Crain's Cleveland Dealmaker Guest Blog - No Easy Answers to Valuing a Startup, but Unbiased Advice Should Help

No easy answers to valuing a startup, but unbiased advice should help

Blog entry: May 22, 2013, 4:30 am   |   Author: DOMINIC M. BRAULT
Given the rapid development of the Midwest venture ecosystem, the question — how do you value a startup? — is now commonly posed by local entrepreneurs, investors and advisers, among others. The answers vary widely since valuation of an early-stage company is absolutely more art than science.

In most instances, the entrepreneur wants to support a high valuation based on “goodwill” and the prospective opportunity, while an investor wants an appropriate valuation relative to their risk/return requirements and the reality of the frequency of failure. Although the market ultimately decides what the company is worth, a third-party, unbiased assessment from an investment bank, accounting firm or lawyer can help in most situations.

The science: There are several widely accepted approaches to valuing companies, such as the income approach, market approach and asset approach. Each one of these traditional methodologies can be used, although they are tough to employ for startup companies, since many startups are pre-revenue with zero to few predictable earnings. As a result, standard techniques applied to estimate cash flows, growth rates and discount rates may yield unreliable conclusions, and market comparisons can be difficult due to the absence of an operating history and divergences in risk and growth profiles.

Additionally, the cost to recreate the business (“smart money” would pay no more for an asset than its replacement cost) may not come close to justifying the “ask” due to “goodwill” (aka, the prospective opportunity and intangible assets) — a concept appropriate for revenue-positive companies. As a result, alternative approaches, such as the Venture Capital Method, are also utilized.

In the Venture Capital Method, step one is: Develop a reasonable set of financial projections, supported by the expectation of market size, adoption rates, pricing, volume, cost per sale and required overhead, etc. Step two: Calculate a future value of the total enterprise, typically at year five or beyond. Step three: Determine an investor's required rate of return (normally 5x to 10x the invested capital for early-stage investments, depending on the maturity of the business and the presence of early adopters, or customers using the product or service).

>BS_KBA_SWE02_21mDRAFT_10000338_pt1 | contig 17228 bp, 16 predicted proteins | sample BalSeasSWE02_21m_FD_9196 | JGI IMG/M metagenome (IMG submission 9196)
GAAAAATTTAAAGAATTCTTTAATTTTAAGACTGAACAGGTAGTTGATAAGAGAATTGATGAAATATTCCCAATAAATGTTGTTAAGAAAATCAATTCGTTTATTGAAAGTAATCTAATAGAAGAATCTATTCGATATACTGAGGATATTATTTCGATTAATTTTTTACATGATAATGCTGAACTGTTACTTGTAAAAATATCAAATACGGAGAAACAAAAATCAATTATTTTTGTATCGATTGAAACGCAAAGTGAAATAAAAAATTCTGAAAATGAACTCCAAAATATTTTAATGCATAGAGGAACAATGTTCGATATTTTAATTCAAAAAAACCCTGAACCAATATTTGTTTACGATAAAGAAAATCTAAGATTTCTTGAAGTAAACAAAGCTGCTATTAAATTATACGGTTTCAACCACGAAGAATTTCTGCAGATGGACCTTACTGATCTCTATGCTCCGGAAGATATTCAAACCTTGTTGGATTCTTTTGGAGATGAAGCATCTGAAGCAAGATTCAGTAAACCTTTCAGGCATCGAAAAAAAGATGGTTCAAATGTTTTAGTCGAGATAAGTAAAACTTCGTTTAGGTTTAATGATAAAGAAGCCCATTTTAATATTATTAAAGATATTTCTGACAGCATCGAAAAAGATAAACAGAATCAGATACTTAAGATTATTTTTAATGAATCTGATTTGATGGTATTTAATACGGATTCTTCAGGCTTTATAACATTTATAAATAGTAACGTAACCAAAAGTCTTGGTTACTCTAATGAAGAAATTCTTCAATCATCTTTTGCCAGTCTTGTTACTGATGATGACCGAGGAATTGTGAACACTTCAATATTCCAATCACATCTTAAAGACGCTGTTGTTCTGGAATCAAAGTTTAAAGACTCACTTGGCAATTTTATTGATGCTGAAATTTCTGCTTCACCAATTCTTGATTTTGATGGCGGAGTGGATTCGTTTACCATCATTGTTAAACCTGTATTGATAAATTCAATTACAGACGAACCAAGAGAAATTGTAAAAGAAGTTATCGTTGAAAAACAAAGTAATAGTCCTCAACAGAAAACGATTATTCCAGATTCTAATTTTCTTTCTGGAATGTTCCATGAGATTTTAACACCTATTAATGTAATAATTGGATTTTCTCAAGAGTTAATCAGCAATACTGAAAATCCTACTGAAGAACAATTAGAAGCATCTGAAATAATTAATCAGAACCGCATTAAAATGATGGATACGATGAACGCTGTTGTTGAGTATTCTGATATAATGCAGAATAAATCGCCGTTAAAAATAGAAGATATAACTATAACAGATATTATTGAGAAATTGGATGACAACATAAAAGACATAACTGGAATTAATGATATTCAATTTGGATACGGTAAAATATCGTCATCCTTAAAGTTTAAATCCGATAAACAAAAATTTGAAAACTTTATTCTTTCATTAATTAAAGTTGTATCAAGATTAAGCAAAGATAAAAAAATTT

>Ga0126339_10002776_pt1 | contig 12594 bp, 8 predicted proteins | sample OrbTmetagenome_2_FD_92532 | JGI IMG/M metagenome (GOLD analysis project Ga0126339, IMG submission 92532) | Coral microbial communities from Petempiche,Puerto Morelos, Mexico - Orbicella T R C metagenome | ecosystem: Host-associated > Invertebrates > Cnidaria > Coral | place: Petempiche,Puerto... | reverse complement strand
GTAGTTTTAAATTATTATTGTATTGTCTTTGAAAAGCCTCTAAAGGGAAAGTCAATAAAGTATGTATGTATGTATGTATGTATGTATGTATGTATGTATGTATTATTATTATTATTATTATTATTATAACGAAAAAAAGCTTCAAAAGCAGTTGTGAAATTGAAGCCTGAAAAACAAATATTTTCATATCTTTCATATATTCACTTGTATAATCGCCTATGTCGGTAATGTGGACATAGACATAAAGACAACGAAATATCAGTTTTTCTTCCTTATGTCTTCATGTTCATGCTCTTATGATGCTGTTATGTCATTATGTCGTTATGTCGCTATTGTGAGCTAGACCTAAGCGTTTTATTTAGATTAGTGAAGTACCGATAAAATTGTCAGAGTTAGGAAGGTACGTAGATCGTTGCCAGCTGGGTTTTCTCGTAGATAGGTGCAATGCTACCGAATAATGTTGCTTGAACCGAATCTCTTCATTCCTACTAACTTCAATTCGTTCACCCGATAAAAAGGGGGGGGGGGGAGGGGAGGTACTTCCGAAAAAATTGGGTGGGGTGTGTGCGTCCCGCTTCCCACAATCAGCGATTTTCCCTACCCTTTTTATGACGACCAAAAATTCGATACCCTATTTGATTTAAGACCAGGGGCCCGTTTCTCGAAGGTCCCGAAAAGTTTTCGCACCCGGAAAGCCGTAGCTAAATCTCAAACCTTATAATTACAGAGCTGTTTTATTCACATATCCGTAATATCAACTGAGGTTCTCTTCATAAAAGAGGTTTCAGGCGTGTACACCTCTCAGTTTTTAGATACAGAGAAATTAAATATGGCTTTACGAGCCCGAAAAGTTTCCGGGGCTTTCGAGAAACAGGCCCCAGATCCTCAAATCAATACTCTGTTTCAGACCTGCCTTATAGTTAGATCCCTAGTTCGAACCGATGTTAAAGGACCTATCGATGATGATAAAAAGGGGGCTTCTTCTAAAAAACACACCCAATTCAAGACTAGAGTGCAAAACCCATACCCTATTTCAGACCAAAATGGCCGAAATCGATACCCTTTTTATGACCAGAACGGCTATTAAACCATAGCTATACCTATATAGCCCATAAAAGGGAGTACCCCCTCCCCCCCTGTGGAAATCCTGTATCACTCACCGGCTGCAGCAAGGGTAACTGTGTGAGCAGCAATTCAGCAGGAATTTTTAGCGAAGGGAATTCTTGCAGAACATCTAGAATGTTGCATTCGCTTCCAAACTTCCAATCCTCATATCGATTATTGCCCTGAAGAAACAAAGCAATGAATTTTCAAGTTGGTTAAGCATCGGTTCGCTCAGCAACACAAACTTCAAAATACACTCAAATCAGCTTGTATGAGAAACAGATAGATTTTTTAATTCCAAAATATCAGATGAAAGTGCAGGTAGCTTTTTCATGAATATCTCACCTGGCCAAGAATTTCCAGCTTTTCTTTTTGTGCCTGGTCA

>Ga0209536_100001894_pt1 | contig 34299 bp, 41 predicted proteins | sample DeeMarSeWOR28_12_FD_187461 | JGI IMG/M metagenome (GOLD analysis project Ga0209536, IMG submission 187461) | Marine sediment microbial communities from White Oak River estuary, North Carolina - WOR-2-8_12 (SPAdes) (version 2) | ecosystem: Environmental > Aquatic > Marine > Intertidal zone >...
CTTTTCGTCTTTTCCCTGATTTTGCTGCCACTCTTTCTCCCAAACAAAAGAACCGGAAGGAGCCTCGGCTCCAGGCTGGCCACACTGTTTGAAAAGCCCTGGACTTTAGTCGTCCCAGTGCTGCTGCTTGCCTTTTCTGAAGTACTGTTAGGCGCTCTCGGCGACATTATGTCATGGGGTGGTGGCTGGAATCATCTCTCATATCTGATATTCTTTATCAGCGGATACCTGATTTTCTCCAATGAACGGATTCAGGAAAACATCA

The art: Many qualitative considerations drive startup valuation. These include deal “hype,” founder investment, past successes of the founder, target market, assembled team, product stage and differentiation, initial traction, pace of customer adoption, scalability, current burn-rate (synonymous with negative cash flow), barriers to entry, intellectual property protection, board control and protective provisions, among others.

Anecdotally, we see early-stage pre-money valuations (or the valuation prior to an investment) in the $1 million to $5 million range. Oftentimes, when a subsequent financing round is planned in the near term, we see investors deferring the negotiation of valuation to the next round. Instead of agreeing on a valuation today, the companies use a note structure and negotiate a discount to the next round. And in terms of amounts raised, some companies plan to raise enough money to have at least a year of “runway,” look to give up between 10% to 40% of the company and expect to raise more capital later at a higher valuation.

Unfortunately, there is no easy answer to startup valuation, but there are plenty of opinions available. We suggest using several methods and obtaining as much unbiased advice. Entrepreneurs need it to know what kind of capital they need from investors and what amount of equity they're willing to trade. Investors need it so that can put a value on their investment to generate liquidity.

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